August Duesenberg tried, unsuccessfully, to revive the Duesenberg name. Fritz Duesenberg tried again in the mid-1960s but again without success. By Daniel Vaughan | Feb 2007
The Duesenberg Automobile & Motors Company, Inc was founded and operated by Fred and August brother's who began their company in 1913. From the start their company has been a US based luxury automobile company with a standard to build the very best hand-built vehicles during the time period. Duesenberg vehicles lived up to this standard until 1937 when the company closed.
Created to build sports cars, the Company began its life in Des Moines, Iowa by two men who were self-taught engineers that produced various experimental vehicles. Unfortunately the brothers did have much selling capability, and due to this the company claimed bankruptcy and closed in 1922.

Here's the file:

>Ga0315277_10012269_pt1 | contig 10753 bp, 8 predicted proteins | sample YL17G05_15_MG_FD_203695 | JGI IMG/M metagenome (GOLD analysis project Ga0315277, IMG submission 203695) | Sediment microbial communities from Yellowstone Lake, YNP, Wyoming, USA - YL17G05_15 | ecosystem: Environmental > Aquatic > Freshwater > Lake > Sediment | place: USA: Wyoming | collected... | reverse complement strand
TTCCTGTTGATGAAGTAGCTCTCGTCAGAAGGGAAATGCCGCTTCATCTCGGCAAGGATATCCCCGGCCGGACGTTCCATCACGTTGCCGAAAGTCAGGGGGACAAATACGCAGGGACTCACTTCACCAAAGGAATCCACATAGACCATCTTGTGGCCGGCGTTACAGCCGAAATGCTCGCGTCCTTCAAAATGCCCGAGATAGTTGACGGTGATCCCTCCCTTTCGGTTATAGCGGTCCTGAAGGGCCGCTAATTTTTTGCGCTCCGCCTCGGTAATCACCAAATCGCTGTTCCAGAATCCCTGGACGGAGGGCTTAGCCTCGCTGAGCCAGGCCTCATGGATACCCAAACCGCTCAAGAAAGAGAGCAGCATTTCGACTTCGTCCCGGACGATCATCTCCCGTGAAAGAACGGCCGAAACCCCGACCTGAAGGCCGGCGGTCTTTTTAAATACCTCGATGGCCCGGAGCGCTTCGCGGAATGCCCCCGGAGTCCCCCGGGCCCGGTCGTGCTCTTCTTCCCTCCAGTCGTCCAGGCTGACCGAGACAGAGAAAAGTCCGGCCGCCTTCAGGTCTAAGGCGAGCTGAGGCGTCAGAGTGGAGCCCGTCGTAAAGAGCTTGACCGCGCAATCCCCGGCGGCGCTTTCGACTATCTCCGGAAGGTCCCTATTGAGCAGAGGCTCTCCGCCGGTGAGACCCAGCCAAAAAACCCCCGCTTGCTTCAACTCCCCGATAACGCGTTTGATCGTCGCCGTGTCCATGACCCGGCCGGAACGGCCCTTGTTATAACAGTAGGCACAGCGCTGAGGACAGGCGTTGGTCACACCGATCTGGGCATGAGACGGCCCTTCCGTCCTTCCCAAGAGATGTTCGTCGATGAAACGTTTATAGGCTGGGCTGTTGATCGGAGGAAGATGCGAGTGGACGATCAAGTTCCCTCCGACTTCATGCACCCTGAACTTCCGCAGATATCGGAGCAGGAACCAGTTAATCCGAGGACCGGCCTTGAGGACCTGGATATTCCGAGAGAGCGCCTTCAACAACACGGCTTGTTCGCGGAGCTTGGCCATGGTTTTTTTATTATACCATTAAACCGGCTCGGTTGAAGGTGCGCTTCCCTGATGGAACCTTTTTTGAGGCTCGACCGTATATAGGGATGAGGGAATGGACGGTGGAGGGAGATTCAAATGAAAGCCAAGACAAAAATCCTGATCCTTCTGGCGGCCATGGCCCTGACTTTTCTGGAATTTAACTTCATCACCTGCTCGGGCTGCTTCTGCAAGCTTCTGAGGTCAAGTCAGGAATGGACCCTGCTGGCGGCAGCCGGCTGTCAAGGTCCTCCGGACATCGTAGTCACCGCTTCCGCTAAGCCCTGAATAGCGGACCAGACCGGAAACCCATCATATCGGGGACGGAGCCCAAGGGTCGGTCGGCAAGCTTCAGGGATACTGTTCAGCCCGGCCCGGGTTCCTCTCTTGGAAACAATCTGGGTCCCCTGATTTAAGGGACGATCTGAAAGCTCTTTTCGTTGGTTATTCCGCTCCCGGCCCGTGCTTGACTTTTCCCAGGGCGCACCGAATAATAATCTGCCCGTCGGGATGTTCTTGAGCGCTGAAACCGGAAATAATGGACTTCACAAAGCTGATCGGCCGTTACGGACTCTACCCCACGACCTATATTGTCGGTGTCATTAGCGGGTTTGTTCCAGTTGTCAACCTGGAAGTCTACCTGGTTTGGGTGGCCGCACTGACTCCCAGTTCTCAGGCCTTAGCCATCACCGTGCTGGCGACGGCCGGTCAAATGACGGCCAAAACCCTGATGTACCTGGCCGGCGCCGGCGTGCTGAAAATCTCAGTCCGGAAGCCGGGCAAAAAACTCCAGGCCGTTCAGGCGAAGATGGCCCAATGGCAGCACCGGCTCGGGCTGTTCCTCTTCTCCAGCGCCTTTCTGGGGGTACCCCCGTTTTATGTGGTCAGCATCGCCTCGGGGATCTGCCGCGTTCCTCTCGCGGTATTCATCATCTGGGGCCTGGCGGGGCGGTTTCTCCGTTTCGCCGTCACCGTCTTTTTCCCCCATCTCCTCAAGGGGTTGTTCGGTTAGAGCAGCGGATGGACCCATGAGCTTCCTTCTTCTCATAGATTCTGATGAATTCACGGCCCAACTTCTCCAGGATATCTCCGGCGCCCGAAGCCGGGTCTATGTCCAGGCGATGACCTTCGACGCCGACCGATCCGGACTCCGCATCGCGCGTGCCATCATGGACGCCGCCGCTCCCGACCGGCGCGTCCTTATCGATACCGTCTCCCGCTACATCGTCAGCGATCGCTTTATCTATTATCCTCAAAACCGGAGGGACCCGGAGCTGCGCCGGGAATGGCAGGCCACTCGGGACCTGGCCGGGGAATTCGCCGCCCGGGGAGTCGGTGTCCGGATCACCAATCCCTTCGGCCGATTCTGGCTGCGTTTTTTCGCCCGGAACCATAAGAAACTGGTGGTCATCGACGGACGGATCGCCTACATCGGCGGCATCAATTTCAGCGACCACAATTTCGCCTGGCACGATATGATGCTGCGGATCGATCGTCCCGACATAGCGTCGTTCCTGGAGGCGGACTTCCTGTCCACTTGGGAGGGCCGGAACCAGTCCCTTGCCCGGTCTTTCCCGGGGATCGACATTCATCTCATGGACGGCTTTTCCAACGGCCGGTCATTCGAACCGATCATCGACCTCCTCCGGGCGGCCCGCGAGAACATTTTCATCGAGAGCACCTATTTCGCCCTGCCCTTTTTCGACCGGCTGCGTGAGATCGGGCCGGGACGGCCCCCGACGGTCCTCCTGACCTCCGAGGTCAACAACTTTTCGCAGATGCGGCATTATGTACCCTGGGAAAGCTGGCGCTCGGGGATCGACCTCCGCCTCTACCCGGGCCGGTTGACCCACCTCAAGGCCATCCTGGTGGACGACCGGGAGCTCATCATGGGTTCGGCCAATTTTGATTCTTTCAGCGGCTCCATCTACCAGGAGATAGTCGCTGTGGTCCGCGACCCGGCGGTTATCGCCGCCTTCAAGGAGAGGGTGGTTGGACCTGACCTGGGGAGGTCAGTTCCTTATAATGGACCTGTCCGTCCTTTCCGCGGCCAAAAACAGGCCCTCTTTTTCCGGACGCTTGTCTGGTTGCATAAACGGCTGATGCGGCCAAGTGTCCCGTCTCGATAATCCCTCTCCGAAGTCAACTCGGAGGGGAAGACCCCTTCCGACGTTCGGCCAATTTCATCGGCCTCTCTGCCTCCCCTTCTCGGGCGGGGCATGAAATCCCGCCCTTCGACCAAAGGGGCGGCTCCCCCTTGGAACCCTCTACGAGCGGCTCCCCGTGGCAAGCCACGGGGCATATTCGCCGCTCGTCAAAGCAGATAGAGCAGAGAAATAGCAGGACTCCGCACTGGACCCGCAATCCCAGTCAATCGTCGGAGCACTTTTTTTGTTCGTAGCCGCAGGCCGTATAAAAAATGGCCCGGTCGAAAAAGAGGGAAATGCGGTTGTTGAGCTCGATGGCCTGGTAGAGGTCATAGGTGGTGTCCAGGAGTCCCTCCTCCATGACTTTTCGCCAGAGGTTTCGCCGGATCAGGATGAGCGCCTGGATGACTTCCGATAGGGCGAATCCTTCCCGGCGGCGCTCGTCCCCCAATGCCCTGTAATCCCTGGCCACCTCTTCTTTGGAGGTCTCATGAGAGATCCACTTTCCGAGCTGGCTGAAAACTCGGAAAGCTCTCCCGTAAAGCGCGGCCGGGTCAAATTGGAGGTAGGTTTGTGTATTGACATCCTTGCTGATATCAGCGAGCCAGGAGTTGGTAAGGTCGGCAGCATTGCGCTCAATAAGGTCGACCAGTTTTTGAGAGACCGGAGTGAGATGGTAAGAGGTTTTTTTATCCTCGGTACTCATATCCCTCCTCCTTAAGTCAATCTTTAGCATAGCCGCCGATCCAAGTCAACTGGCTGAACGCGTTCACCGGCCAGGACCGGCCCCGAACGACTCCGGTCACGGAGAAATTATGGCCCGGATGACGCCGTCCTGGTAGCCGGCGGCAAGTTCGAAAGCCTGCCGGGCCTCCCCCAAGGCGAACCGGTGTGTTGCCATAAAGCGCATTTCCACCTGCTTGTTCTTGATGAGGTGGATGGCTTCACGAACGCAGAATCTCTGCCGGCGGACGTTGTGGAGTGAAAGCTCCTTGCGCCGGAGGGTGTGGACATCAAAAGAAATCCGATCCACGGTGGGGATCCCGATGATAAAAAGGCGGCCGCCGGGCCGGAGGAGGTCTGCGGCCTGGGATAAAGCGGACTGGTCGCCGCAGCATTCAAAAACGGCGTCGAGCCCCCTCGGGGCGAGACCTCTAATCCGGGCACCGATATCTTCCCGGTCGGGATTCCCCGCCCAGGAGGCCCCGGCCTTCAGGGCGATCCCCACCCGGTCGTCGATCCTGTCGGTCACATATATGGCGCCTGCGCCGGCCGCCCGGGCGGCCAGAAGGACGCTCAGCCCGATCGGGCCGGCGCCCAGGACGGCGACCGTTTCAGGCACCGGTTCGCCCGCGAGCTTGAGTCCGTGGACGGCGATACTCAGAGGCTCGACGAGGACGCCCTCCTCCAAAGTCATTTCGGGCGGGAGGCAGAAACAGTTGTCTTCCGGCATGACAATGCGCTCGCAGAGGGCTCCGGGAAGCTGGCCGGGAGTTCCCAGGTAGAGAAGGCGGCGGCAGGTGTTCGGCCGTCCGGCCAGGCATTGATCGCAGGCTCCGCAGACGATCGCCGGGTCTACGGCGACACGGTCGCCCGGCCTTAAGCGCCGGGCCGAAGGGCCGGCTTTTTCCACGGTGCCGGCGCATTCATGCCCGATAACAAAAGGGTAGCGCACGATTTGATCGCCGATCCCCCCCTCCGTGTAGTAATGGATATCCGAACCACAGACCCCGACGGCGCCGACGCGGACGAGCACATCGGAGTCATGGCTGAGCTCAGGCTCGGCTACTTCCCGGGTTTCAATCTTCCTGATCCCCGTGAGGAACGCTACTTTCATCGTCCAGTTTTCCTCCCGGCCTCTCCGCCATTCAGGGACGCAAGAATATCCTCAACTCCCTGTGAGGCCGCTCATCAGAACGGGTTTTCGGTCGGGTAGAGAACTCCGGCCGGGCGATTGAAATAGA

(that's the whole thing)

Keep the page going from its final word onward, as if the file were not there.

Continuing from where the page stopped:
Purchasing the Duesenberg Company in 1926, Errett Lobban Cord, the owner of Cord Automobile, Auburn Automobile and several other transportation companies acquired the Duesenberg Brothers' engineering skills along with a brand name. Setting out to produce the Model J, Cord hired Fred Duesenberg to design both the engine and the chassis that would eventually be the best in the world.
Displayed at the New York Car Show of 1928, the Model J (Judkins) Duesenberg was indeed impressive. While only the engine and chassis were put on display at the show, the body and interior of the vehicle would be eventually custom-made by an extremely experienced coachbuilder to the owner's specification. Coachbuilders in both Europe and North America were responsible for the extensive bodywork. The finished product was the grandest, largest and most beautiful vehicle ever before created. The base model cost around $13,500, while the top of the line model sold for an extreme $25,000.
With a lack of supercharged form, the Model J was renowned for it incredibly 265 horsepower, straight-8 engine, and dual overhead camshafts. Able to reach an impressive top speed of 119 mph, and 94 mph in 2nd gear, the Model J was a success.